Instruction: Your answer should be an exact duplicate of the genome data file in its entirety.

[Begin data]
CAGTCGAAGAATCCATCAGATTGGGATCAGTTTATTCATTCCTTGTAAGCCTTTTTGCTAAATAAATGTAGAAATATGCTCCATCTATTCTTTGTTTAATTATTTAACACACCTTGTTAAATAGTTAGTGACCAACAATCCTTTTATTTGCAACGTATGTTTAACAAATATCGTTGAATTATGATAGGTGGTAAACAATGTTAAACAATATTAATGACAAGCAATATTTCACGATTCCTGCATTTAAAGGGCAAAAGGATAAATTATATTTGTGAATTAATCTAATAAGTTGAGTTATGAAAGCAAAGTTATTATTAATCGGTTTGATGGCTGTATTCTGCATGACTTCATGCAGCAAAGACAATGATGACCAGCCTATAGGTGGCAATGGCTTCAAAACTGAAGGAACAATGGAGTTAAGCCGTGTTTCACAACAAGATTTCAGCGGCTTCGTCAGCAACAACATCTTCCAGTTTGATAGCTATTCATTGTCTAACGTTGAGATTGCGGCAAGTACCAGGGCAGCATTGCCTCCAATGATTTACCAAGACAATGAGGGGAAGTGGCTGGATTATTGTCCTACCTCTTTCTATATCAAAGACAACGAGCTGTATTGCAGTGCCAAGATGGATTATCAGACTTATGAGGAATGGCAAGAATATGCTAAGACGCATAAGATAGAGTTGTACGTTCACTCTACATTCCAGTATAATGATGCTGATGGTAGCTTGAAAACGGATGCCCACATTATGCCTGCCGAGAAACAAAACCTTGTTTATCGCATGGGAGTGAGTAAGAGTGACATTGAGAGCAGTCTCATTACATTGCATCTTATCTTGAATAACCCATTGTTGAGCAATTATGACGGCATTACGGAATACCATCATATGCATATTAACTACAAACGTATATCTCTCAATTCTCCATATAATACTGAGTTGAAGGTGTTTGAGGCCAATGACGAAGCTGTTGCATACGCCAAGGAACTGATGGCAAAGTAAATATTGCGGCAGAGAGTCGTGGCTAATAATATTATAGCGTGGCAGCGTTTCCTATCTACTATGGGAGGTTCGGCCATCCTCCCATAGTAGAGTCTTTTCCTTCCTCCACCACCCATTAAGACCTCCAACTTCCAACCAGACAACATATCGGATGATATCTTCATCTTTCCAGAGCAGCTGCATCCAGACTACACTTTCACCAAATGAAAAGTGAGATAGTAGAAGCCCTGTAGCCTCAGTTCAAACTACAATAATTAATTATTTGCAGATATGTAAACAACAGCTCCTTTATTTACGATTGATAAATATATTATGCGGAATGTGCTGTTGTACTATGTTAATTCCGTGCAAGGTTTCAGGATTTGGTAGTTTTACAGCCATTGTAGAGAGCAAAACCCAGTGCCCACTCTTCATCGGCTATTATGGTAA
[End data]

CAGTCGAAGAATCCATCAGATTGGGATCAGTTTATTCATTCCTTGTAAGCCTTTTTGCTAAATAAATGTAGAAATATGCTCCATCTATTCTTTGTTTAATTATTTAACACACCTTGTTAAATAGTTAGTGACCAACAATCCTTTTATTTGCAACGTATGTTTAACAAATATCGTTGAATTATGATAGGTGGTAAACAATGTTAAACAATATTAATGACAAGCAATATTTCACGATTCCTGCATTTAAAGGGCAAAAGGATAAATTATATTTGTGAATTAATCTAATAAGTTGAGTTATGAAAGCAAAGTTATTATTAATCGGTTTGATGGCTGTATTCTGCATGACTTCATGCAGCAAAGACAATGATGACCAGCCTATAGGTGGCAATGGCTTCAAAACTGAAGGAACAATGGAGTTAAGCCGTGTTTCACAACAAGATTTCAGCGGCTTCGTCAGCAACAACATCTTCCAGTTTGATAGCTATTCATTGTCTAACGTTGAGATTGCGGCAAGTACCAGGGCAGCATTGCCTCCAATGATTTACCAAGACAATGAGGGGAAGTGGCTGGATTATTGTCCTACCTCTTTCTATATCAAAGACAACGAGCTGTATTGCAGTGCCAAGATGGATTATCAGACTTATGAGGAATGGCAAGAATATGCTAAGACGCATAAGATAGAGTTGTACGTTCACTCTACATTCCAGTATAATGATGCTGATGGTAGCTTGAAAACGGATGCCCACATTATGCCTGCCGAGAAACAAAACCTTGTTTATCGCATGGGAGTGAGTAAGAGTGACATTGAGAGCAGTCTCATTACATTGCATCTTATCTTGAATAACCCATTGTTGAGCAATTATGACGGCATTACGGAATACCATCATATGCATATTAACTACAAACGTATATCTCTCAATTCTCCATATAATACTGAGTTGAAGGTGTTTGAGGCCAATGACGAAGCTGTTGCATACGCCAAGGAACTGATGGCAAAGTAAATATTGCGGCAGAGAGTCGTGGCTAATAATATTATAGCGTGGCAGCGTTTCCTATCTACTATGGGAGGTTCGGCCATCCTCCCATAGTAGAGTCTTTTCCTTCCTCCACCACCCATTAAGACCTCCAACTTCCAACCAGACAACATATCGGATGATATCTTCATCTTTCCAGAGCAGCTGCATCCAGACTACACTTTCACCAAATGAAAAGTGAGATAGTAGAAGCCCTGTAGCCTCAGTTCAAACTACAATAATTAATTATTTGCAGATATGTAAACAACAGCTCCTTTATTTACGATTGATAAATATATTATGCGGAATGTGCTGTTGTACTATGTTAATTCCGTGCAAGGTTTCAGGATTTGGTAGTTTTACAGCCATTGTAGAGAGCAAAACCCAGTGCCCACTCTTCATCGGCTATTATGGTAA